Five Competitive Forces for Coca-Cola Company
The soft drink industry is very competitive for all corporations involved, with the greatest competition being that from rival sellers within the industry. All soft drink companies have to 7 think about the pressures; that from rival sellers within the industry, new entrants to the industry, substitute products, suppliers, and buyers.
The competitive pressure from rival sellers is the greatest competition that Coca-Cola faces in the soft drink industry. Coca-Cola, Pepsi Co., and Cadbury Schweppes are the largest competitors in this industry, and they are all globally established which creates a great amount of competition. Though Coca-Cola owns four of the top five soft drink brands (Coca-Cola, Diet Coke, Fanta, and Sprite), it had lower sales in 2005 than did PepsiCo (Murray, 2006c). However, Coca-Cola has higher sales in the global market than PepsiCo. In 2004, PepsiCo dominated North America with sales of $22 billion, whereas Coca-Cola only had about $6.6 billion, with more of their sales coming from overseas, as shown in Table 4 and Table 5. PepsiCo is the main competitor for Coca-Cola and these two brands have been in a power struggle for years (Murray, 2006c).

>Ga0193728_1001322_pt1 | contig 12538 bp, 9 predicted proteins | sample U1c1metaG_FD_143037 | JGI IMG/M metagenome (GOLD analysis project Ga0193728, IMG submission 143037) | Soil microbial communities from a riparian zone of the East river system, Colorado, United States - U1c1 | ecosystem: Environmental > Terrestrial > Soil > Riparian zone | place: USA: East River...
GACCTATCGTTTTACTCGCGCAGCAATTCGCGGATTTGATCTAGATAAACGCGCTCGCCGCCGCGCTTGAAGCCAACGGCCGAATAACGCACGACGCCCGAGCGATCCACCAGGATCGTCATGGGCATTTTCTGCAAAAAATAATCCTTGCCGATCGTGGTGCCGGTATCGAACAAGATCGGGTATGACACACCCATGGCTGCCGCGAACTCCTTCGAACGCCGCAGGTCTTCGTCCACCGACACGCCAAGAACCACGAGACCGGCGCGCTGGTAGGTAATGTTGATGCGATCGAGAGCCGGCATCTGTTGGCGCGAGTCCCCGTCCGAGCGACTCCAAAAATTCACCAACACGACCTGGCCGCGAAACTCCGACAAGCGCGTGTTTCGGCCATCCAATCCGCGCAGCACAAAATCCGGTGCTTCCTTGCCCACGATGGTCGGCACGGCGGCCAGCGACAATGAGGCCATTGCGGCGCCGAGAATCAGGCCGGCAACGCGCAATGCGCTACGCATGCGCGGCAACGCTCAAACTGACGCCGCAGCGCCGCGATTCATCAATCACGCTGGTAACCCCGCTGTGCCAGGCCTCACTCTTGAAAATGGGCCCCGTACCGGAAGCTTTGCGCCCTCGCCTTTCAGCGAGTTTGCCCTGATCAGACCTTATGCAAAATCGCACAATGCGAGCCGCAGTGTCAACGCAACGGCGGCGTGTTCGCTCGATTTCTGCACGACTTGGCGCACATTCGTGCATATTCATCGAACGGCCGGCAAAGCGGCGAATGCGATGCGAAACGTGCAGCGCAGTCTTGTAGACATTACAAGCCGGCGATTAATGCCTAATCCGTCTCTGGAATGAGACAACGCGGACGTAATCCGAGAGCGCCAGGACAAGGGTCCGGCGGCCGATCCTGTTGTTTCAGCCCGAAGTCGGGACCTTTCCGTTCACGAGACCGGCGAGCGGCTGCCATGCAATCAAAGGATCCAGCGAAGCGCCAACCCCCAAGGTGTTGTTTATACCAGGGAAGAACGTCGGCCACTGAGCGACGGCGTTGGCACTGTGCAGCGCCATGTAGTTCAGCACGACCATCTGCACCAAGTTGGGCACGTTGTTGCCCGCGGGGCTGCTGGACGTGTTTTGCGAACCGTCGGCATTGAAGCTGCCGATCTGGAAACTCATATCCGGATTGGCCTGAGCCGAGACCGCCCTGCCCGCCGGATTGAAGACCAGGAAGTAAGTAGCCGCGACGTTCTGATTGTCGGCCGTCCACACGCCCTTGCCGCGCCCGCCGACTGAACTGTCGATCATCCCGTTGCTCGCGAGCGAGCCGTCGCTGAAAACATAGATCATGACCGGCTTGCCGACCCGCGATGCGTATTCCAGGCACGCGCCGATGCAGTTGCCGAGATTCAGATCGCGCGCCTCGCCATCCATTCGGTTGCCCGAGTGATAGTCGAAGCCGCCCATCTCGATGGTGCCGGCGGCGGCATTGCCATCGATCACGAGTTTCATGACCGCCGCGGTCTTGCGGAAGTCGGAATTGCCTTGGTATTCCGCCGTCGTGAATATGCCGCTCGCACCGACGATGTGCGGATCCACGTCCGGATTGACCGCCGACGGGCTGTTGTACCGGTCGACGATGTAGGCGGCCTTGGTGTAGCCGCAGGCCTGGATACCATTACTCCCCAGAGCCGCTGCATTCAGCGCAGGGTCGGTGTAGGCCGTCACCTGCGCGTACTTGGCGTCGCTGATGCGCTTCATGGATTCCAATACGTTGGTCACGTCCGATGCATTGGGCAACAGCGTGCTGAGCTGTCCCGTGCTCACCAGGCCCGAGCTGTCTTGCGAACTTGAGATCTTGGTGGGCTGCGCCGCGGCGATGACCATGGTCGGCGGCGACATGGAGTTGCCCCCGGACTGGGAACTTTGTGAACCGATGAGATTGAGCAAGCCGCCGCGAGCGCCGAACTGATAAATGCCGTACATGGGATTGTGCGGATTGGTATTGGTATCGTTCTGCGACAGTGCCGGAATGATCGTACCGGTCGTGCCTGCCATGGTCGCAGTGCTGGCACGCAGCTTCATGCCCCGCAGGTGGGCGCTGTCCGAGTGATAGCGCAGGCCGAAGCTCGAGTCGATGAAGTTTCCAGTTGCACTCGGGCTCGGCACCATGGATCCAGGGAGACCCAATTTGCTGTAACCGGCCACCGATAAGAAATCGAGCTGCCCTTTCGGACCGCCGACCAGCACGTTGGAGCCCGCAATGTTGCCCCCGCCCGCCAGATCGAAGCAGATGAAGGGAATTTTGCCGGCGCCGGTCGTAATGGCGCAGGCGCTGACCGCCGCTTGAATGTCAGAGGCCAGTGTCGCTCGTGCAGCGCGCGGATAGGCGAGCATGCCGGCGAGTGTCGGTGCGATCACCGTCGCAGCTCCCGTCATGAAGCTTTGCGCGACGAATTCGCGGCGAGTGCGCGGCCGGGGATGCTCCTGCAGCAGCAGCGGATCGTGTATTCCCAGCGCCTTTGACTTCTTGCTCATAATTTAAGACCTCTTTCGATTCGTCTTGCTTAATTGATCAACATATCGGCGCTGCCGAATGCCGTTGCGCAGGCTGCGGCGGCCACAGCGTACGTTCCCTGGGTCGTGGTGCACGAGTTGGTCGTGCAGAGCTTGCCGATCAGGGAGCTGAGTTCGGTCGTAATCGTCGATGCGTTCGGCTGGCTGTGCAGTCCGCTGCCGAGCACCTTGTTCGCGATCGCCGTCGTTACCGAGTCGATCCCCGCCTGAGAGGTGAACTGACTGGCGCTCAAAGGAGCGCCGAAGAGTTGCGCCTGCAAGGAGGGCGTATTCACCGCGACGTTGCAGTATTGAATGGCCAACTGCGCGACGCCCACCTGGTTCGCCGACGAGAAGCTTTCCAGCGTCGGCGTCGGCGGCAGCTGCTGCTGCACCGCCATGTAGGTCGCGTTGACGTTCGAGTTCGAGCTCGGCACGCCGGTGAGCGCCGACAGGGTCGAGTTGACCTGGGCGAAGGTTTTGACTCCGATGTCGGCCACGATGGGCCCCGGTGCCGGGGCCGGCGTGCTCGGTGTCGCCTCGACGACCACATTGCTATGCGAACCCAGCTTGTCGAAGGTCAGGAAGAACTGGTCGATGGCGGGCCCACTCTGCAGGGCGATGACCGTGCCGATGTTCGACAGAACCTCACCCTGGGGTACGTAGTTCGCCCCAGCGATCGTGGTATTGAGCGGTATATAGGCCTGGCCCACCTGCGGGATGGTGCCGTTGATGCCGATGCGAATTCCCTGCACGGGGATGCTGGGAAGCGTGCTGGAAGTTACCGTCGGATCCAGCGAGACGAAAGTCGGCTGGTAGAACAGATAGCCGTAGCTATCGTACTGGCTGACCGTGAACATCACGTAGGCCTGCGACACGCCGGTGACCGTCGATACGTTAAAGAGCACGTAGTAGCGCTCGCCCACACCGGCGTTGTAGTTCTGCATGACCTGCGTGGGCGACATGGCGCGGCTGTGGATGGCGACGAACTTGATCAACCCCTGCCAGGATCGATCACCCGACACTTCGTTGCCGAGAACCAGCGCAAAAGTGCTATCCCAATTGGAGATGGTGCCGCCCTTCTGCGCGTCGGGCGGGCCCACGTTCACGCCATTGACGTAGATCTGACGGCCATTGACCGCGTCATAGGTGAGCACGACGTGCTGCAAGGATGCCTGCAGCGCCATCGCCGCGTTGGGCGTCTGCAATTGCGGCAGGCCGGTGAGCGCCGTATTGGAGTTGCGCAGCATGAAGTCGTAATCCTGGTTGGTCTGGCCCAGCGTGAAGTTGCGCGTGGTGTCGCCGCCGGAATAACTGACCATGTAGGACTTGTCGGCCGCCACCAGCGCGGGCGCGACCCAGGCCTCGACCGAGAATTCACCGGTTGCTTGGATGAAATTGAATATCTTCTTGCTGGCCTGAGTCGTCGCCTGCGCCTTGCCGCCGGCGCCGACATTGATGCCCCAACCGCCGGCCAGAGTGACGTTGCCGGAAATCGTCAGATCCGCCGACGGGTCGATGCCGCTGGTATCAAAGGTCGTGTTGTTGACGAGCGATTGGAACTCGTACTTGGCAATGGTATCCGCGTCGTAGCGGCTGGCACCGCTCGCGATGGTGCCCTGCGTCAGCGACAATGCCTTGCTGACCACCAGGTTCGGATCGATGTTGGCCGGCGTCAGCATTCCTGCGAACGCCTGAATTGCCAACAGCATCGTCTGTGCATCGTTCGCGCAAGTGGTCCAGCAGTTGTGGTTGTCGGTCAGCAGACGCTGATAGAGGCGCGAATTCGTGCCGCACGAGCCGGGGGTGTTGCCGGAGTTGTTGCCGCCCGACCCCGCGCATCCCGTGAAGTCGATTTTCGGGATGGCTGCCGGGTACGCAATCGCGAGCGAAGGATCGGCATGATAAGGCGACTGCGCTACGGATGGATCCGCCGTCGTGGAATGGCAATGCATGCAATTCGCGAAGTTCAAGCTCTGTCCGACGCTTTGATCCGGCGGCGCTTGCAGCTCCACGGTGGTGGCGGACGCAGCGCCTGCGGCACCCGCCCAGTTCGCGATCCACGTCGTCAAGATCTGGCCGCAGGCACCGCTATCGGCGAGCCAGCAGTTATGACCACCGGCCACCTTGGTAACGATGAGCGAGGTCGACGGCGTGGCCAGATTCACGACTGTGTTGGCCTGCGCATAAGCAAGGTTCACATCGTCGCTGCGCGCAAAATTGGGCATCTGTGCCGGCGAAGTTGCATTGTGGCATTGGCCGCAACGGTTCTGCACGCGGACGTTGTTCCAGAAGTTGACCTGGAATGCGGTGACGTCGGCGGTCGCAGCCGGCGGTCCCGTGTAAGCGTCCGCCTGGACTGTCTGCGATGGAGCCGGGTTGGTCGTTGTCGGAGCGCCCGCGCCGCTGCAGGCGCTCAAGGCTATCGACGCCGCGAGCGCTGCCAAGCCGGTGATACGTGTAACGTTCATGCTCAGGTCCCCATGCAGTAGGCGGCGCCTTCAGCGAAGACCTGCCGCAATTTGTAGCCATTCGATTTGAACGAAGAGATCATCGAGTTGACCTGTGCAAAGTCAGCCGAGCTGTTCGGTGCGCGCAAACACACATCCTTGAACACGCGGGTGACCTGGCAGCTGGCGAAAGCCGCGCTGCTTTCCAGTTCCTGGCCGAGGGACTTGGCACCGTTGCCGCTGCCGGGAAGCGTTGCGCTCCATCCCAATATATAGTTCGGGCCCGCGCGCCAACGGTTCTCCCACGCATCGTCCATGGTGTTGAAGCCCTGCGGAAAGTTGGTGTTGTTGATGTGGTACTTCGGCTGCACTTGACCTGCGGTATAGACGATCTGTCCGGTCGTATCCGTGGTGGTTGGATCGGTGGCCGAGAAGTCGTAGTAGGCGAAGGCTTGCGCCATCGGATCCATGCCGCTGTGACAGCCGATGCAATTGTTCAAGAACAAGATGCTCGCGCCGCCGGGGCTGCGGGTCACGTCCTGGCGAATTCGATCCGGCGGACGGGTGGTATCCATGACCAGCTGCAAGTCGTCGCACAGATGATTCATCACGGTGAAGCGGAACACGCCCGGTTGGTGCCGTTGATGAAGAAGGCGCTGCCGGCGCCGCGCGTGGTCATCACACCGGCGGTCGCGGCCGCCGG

Brand name loyalty is another competitive pressure. The Brand Keys’ Customer Loyalty Leaders Survey (2004) shows the brands with the greatest customer loyalty in all industries. Diet Pepsi ranked 17
and Diet Coke ranked 36
as having the most loyal customers to their brands.
Refer to List 15 for the brand loyalty rankings of the various competitors. The new competition between rival sellers is to create new varieties of soft drinks, such as vanilla and cherry, in order to keep increasing sales and enticing new customers (Murray, 2006c). New entrants are not a strong competitive pressure for the soft drink industry. Coca-Cola and Pepsi Co dominate the industry with their strong brand name and great distribution channels. In...
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